Wednesday, May 03, 2006

Geography Greek to Young Americans

Geography Greek to Young Americans. I sadly point out this report from CNN.

It notes, "The study, which surveyed 510 young Americans from December 17 to January 20, showed that 88 percent of those questioned could not find Afghanistan on a map of Asia despite widespread coverage of the U.S.-led overthrow of the Taliban in 2001 and the political rebirth of the country."

This is not a surprise to me. I once was talking about Afghanistan in class and discussed the Soviet invasion and the American boycott of the 1980 Olympic games. Sadly, a student asked me what the heck the Soviet Union was. He brightened up when I told him that it was an earlier version of Russia. (I know. That is not exactly true but at least he could grasp what I was talking about.)

The report also notes, "In the Middle East, 63 percent could not find Iraq or Saudi Arabia on a map, and 75 percent could not point out Iran or Israel. Forty-four percent couldn't find any one of those four countries."

And they can not find Iraq. No wonder it is difficult to engage my students in serious debate about the war in Iraq. They do not know where it is and they have no idea about the history of Iraq or any other Middle East country.

Of course, there are many bright students who understand geography and history in the USA. But there sure are a lot of them who are geographically illiterate and do not care to correct the problem on their own. I will not even go into the story of one woman in my class who thought Canada was in Europe and actually argued with me about it...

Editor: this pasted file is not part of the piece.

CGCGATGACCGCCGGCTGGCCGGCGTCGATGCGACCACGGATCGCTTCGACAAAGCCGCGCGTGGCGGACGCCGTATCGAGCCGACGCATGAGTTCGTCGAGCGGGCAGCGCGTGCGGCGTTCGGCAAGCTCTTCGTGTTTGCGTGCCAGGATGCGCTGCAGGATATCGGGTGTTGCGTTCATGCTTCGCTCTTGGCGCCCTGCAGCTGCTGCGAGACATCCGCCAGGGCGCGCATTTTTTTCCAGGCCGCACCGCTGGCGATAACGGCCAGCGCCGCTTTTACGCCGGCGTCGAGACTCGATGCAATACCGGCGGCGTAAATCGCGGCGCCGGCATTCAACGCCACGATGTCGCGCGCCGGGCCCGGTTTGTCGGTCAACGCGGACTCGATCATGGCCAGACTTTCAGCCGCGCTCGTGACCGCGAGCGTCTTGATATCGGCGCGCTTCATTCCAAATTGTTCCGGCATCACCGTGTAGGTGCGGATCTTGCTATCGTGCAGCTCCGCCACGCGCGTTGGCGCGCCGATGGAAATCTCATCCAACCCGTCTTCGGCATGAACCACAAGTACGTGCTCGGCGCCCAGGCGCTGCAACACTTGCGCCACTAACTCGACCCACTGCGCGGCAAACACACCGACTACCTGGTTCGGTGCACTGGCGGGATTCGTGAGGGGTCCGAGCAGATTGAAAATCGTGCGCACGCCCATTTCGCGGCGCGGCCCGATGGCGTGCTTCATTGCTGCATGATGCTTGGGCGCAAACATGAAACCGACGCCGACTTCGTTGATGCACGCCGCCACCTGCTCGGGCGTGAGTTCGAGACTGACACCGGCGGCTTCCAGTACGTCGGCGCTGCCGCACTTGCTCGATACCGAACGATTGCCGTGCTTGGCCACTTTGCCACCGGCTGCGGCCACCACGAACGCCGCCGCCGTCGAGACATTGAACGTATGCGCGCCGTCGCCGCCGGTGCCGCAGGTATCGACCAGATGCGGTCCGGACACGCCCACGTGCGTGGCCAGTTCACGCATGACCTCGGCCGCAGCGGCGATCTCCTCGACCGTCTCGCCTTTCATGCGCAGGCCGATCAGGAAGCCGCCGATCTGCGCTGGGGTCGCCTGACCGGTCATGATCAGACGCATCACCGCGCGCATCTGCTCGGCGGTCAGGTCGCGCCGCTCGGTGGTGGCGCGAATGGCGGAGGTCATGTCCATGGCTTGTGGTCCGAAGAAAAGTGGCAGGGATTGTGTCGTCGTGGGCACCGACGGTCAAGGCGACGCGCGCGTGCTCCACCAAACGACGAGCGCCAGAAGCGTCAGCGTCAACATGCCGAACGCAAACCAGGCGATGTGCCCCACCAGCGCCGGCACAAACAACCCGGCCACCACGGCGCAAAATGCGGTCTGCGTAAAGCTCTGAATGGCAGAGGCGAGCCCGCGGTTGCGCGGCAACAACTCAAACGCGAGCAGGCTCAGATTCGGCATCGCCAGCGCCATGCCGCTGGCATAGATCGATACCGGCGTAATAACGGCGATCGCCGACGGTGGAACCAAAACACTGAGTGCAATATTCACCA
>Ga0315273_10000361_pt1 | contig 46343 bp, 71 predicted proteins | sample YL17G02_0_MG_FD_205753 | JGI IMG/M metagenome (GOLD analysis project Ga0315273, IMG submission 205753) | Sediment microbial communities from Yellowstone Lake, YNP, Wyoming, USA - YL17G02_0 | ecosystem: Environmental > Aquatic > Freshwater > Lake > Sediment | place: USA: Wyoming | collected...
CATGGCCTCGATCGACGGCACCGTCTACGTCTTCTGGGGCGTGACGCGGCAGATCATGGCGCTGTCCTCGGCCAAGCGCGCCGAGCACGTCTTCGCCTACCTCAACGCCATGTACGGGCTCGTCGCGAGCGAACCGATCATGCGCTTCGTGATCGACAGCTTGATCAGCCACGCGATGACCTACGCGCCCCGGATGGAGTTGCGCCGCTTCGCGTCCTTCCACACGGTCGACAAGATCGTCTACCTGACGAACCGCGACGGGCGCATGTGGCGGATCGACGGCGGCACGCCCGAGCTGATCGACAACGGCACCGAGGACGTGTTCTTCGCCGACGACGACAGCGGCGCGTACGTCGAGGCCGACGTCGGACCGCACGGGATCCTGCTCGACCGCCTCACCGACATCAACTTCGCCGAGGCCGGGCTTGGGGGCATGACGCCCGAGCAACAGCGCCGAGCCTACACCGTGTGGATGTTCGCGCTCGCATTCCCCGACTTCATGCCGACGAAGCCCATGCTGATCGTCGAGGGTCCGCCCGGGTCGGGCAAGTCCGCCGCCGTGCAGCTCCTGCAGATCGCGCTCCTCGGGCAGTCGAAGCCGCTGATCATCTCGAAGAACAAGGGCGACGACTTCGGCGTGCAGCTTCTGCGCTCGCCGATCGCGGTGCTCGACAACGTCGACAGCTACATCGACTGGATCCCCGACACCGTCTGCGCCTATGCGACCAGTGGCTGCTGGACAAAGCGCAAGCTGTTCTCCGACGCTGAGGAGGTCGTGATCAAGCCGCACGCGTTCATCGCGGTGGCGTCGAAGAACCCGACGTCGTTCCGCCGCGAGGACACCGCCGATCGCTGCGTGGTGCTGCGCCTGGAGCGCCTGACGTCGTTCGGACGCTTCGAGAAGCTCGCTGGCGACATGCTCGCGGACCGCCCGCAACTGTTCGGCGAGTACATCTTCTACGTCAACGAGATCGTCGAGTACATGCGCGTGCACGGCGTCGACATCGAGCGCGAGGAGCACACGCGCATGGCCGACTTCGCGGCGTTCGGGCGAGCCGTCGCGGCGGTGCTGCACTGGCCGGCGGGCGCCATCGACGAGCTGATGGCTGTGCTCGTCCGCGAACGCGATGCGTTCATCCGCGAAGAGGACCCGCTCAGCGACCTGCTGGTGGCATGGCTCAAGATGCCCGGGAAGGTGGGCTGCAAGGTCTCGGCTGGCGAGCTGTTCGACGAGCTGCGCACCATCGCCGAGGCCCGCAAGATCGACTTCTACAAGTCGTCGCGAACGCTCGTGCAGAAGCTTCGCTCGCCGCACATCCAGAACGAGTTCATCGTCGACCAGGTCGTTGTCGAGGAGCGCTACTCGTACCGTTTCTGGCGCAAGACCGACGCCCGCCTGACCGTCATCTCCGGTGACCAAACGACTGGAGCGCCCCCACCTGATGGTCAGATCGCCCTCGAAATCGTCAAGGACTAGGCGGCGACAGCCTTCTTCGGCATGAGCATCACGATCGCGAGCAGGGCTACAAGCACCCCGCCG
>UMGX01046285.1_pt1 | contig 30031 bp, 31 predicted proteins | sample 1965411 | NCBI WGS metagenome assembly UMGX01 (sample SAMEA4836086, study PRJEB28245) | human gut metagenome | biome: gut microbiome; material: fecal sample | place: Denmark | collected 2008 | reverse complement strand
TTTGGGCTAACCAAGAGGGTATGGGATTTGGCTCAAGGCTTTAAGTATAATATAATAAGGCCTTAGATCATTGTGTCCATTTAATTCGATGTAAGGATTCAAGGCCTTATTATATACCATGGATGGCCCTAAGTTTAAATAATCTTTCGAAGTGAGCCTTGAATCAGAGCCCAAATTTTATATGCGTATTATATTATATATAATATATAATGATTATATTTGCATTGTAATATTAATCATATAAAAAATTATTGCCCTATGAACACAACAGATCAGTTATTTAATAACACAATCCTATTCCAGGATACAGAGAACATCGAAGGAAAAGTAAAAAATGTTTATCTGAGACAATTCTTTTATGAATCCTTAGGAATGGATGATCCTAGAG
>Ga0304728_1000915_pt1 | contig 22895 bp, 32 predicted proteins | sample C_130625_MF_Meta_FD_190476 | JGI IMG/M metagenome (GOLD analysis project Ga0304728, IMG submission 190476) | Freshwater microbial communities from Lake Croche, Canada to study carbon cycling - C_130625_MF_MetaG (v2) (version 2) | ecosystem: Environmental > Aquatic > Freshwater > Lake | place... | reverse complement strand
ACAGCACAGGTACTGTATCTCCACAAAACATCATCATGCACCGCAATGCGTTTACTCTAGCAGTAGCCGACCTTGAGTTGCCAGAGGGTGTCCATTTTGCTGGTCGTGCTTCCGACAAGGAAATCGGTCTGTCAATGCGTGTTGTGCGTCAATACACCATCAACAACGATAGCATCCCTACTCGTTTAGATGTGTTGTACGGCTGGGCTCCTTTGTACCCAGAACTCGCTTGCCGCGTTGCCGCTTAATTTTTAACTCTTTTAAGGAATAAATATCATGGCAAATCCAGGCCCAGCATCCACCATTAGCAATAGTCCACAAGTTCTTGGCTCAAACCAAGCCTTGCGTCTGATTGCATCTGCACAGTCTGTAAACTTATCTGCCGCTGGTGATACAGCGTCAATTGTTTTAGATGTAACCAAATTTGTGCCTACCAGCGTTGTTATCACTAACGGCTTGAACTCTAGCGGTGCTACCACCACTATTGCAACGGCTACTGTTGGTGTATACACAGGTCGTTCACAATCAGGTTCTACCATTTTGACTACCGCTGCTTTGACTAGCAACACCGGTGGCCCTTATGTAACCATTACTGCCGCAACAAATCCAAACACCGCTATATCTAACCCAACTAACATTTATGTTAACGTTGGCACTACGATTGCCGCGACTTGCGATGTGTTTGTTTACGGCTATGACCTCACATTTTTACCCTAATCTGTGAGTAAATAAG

1 comment:

Glass said...

We have a system where bad education law and bad administration are restricting teachers from reaching students. Schools are required to prepare for standardized testing instead of being free to teach. If the students do poorly on the tests, the government cuts their funding. The system makes no logical sense, yet it is at the core of our national education legislature.

Every standardized test I have taken (CAT, Proficiency, SAT, ACT, PRAXIS, and others) has included little or no history and geography, as well as writing, literature, art, music, and other subjects that are just as important as math, science, and grammar. Students are deprived of culture, creativity, and opinion. They memorize and take tests. They have a bad attitude about school and learning.

Parents, teachers and professionals need to put pressure on school administrations and national and state lawmakers to change this system. We need to give teachers more freedom and schools more money. Right now the entire system is heading toward a state far from what could be defined as education.